The only way we can see out of this torture chamber is to do good works or achieve some excellent result and receive praise. Doing good things helps us feel better about ourselves, but it’s merely a parole, not a release. One bad thought or one bad behavior and we are right back in the slammer. Quite an elaborate system really.

There’s only one problem. God is totally cut out of this loop. The one true Judge is neither involved nor necessary to carry out this justice system. Small wonder we don’t feel forgiven on a deep level. We are too busy controlling the action.

Opt to Dismantle

How do we dismantle this crooked court? Here are three options.

  1. Let God be God

Our view of reality is limited at best. We can’t possibly know all the ins and outs of who did what, let alone the deeper motivations of those actions. But God does. That’s what makes God the only just Judge.

When we have committed some act we consider “unforgiveable,” instead putting ourselves in the place of God and meting out our own punishment, it’s far better to simply admit our wrongs and throw ourselves on the mercy of God. Ironically, it’s the only way to experience the true Lover of our soul.

  • Allow God’s love to go deeper

My spiritual director often talks about the two parts of God’s love.

Part I – God loves us when we act well and perform rightly. Part II – God loves us when we act badly and don’t deserve it.

It’s that second part that gives us trouble. In our heads we might believe we could be loved when we don’t deserve it, but it’s a lot tougher to feel it in our hearts. At some point, this underserved love we call grace needs to pierce the level of our emotions.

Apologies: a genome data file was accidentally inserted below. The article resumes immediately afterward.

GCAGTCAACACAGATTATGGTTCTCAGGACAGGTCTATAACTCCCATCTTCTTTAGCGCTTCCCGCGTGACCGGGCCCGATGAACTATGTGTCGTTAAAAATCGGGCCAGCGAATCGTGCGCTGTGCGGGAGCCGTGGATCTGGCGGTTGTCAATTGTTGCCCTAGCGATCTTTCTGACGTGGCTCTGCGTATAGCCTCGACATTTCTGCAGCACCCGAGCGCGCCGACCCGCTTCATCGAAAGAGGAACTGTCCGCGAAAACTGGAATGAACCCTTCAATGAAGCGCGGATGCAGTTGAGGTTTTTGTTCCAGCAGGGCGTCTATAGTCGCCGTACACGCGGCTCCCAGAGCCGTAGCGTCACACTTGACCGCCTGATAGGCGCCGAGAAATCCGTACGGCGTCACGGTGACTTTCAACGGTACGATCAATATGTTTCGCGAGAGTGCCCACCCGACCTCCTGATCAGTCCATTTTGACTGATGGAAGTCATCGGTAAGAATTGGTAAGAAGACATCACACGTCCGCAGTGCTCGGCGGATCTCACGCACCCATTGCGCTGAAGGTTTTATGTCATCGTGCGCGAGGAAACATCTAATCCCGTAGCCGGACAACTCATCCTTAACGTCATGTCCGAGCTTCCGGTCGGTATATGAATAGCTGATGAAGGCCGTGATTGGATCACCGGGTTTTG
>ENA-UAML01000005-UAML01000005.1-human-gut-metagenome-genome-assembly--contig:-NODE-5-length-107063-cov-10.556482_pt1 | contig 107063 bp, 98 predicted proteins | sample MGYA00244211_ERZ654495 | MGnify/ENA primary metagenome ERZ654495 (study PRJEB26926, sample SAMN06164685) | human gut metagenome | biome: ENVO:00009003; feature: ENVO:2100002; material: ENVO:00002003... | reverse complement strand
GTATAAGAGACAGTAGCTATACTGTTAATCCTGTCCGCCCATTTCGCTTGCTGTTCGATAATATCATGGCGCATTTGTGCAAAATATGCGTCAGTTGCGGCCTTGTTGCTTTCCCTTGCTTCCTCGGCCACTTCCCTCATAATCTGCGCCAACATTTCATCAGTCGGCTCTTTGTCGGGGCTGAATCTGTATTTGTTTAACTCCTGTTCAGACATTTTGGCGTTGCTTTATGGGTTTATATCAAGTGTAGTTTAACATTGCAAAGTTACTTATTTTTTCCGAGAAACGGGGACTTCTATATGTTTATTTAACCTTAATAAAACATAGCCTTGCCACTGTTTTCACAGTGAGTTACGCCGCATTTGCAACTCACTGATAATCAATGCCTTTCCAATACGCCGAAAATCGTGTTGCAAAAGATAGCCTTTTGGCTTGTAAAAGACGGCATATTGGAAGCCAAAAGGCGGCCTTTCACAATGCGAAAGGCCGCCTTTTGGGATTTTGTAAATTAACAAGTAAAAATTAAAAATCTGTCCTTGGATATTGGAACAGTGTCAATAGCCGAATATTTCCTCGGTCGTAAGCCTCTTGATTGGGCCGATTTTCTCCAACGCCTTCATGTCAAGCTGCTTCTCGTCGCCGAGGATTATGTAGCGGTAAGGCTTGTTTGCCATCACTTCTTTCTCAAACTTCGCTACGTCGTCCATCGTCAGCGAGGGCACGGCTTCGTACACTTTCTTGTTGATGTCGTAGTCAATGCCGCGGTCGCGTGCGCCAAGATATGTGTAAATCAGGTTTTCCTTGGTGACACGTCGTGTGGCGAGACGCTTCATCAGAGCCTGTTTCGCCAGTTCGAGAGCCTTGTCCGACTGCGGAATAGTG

If it doesn’t, we will eventually jump back on the dreaded treadmill of performing, achieving and striving to rid ourselves of our guilt and pay off our debt.

The good news of Jesus is he already made the sacrifice for our guilt and sin. We don’t need to anymore.

  • Risk vulnerability

One of the surest ways to experience the undeserved love of God is through a deeply honest friendship. Find a safe person or a small group of safe people and share the real you, the good and not-so-good parts.

When someone with skin on can sit 18 inches from our face, hear the worst about us,  and say, “You are alright. I accept you for who you are. You are good.” we begin to realize that God can do that, too.

In real, gut-honest conversations over time, undeserved love breaks through to the level of our emotions, and we finally feel forgiven.  

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Roger Ross

A native of Cambridge, Illinois, Roger has served as a pastor in Texas, the British Channel Island of Guernsey, and Illinois. While in Illinois, he led teams that planted two new churches and served for 10 years as senior pastor of First United Methodist Church of Springfield. It was his privilege to serve as the Director of Congregational Excellence in the Missouri Conference before coming into his current role as an executive coach and specialist with Spiritual Leadership, Inc. (SLI). His passions include SCUBA diving in warm blue water, playing board games with family and friends, and teaching evangelism and church planting as an adjunct professor at SMU’s Perkins School of Theology. He also has a weakness for golf. Roger is the author of three books, “Meet The Goodpeople: Wesley’s 7 Ways to Share Faith,” “Come Back: Returning to the Life You Were Made For,” and “Come Back Participant Guide,” all through Abingdon Press. Roger is married to Leanne Klein Ross, and they have two adult children, Zach and Jane (who’s married to Sam).